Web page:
Sex workers saw their incomes disappear overnight when the COVID-19 pandemic began to spread in Canada. Now many are in desperate situations: in need of food, rent, basic necessities. Some are now homeless and without any income.
Some facing especially stark realities are continuing to work – even in the midst of the COVID-19 pandemic.
Susan Davis, a sex worker and advocate with the BC Coalition of Experiential Communities, says she’s aware of many who are still working, including a friend with three children who does sex work to top up her disability support payments.
“She has no choice but to go back to work to feed her kids, and put herself and all of her entire family at risk because of this unreasonable assumption that people who are on welfare or disability know how to live on that so they can make it by, while newly unemployed people are acknowledged by government as needing $2,000 a month,” Ms. Davis said.
Many sex workers in Canada either do not qualify for the federal government’s Canadian Emergency Response Benefit or they are afraid to apply.
Many people believe sex work is decriminalized in Canada and only criminal for those who purchase it, but this is a misunderstanding of the law, says Jenn Clamen, national co-ordinator of the Canadian Alliance for Sex Work Law Reform.
There are provisions in the Criminal Code that make workers immune from prosecution, but not from arrest.
“That means sex work is still criminalized for everybody,” she said.
This is one of the biggest barriers for these workers in accessing the CERB. While they are eligible for this benefit, as is anyone who has made at least $5,000 in the past year and has lost their income to COVID-19, many sex workers will simply not apply for it.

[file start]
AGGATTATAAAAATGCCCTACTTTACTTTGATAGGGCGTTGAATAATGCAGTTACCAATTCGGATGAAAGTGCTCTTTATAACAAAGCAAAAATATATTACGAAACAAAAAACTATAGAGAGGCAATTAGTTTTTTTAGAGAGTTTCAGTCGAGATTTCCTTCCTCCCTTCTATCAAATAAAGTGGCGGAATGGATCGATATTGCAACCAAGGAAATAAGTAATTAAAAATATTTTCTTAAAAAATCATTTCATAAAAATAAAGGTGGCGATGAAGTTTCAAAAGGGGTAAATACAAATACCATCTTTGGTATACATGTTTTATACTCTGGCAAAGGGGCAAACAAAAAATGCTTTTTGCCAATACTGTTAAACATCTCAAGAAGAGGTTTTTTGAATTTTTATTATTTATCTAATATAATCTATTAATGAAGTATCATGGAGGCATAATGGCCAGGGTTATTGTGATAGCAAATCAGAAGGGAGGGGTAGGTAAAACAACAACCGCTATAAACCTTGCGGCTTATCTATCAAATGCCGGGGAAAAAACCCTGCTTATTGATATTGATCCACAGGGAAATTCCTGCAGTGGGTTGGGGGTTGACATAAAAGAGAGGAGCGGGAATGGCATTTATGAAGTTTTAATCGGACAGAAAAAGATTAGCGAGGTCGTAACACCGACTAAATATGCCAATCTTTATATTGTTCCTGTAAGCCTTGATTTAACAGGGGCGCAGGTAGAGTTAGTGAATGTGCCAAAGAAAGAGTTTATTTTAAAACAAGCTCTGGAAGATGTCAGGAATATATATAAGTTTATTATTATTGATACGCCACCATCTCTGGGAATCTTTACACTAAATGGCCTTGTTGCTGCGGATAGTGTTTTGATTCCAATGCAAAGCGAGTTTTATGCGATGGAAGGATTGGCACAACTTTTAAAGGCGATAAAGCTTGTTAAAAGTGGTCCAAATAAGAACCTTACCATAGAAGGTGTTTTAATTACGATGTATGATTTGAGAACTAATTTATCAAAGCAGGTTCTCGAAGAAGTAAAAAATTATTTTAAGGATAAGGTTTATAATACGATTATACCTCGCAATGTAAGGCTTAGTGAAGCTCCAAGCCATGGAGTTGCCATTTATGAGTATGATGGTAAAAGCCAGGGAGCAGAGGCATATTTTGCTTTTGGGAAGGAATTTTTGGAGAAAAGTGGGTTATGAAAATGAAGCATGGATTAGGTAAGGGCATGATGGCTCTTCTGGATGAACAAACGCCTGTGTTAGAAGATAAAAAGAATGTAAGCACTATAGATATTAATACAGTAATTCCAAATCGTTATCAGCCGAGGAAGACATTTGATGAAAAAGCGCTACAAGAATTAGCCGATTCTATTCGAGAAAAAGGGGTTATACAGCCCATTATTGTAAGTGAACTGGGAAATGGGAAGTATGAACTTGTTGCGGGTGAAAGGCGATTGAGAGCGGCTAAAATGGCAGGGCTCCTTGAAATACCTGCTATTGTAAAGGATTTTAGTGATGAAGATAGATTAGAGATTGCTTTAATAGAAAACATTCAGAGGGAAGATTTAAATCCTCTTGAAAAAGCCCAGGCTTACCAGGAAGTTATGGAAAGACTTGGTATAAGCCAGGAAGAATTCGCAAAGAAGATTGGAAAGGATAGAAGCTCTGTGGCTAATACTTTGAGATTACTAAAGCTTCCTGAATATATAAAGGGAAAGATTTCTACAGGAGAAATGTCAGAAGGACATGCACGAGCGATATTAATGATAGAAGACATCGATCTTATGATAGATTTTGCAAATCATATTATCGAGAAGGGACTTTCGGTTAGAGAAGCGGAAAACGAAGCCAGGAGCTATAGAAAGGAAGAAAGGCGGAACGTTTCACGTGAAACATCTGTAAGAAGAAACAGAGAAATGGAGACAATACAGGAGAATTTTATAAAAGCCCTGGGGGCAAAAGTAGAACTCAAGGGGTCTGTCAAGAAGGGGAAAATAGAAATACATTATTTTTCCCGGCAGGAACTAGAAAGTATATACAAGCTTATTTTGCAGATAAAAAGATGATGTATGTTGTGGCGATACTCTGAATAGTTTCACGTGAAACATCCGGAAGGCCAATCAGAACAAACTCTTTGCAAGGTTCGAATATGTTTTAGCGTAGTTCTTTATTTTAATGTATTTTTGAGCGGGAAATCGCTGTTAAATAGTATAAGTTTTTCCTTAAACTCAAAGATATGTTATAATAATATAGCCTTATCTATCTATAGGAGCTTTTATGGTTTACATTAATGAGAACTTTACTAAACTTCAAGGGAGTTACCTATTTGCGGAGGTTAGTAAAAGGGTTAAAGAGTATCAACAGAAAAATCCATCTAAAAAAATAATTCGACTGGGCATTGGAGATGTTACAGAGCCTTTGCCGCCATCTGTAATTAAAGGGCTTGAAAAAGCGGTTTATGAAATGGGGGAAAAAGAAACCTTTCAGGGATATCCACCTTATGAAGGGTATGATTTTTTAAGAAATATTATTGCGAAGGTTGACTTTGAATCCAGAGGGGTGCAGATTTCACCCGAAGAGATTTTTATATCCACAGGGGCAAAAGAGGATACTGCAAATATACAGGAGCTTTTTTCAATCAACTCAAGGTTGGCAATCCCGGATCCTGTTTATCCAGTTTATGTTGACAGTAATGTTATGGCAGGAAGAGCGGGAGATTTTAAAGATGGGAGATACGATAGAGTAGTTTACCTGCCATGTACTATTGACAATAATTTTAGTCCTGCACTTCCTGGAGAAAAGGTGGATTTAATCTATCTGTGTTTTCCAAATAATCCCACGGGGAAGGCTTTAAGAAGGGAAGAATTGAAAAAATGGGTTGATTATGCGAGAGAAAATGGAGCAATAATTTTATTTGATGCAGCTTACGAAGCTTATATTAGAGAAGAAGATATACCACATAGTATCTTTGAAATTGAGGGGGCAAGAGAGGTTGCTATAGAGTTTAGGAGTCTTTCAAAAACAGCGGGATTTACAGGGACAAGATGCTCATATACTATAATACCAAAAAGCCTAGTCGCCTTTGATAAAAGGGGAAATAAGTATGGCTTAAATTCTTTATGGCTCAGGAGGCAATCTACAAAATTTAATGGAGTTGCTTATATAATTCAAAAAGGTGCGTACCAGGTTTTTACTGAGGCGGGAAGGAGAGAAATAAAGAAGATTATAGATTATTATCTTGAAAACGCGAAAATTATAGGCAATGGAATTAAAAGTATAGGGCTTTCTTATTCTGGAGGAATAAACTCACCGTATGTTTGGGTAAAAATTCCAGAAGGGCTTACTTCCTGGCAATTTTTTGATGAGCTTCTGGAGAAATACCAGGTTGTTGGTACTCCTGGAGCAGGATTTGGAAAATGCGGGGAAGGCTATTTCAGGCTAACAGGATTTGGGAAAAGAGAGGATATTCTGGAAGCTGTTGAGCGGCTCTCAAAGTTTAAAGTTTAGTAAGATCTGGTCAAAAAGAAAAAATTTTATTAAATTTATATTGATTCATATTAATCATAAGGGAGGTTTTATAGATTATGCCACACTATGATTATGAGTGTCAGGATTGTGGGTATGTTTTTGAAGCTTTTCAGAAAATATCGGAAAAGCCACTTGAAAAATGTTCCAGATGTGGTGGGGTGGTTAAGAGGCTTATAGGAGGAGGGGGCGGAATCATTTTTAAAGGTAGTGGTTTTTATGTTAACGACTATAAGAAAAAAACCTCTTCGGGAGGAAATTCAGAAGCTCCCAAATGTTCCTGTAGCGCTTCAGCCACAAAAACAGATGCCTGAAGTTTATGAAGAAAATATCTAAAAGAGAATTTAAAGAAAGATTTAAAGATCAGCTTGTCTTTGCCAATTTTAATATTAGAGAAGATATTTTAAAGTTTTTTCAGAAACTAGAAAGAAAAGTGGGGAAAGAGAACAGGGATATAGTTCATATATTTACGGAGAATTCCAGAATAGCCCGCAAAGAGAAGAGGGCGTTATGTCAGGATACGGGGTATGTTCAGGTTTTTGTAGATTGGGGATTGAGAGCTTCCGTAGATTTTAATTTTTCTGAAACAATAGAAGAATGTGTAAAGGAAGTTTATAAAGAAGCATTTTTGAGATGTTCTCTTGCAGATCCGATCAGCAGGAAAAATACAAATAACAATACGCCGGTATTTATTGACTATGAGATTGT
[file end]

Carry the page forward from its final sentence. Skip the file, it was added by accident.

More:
“The CERB only allows for people who are documented in some way to apply for it, because it means you have to file your taxes next year, it means you have to be in the tax system, it means you have to be accounted for in that way,” Ms. Clamen said.
Kit Rothschild, violence prevention co-ordinator for the Pace Society in downtown Vancouver, echoed these concerns.
“For a lot of people who don’t feel safe filing their taxes as workers, it’s really brought up a lot of stigma in just applying for or trying to apply for government benefits because a lot of people just don’t qualify.”
Workers who are paid through bank e-transfers could be risking their clients’ confidentiality and could be placing them in legal trouble – another reason sex workers would avoid signing up for government benefits that require banking information.
There are also some people who are on government benefits, such as social assistance or disability support, who resort to sex work to supplement the subsistence amounts they receive from these programs. They could be cut off or have money clawed back if they admitted to their additional income in a government application, Ms. Rothschild said.
“If they are folks who are on ministry benefits and also working and they maybe don’t claim all of what they’re making, then they are not eligible for CERB, but nobody who’s on disability or welfare right now is being given enough money to actually take care or their health,” she said.
For those who are still working, because of a lack of other options, they are now also being surveilled and policed more heavily than before, says Jelena Vermilion, executive director of SWAP (Sex Workers Action Program) Hamilton.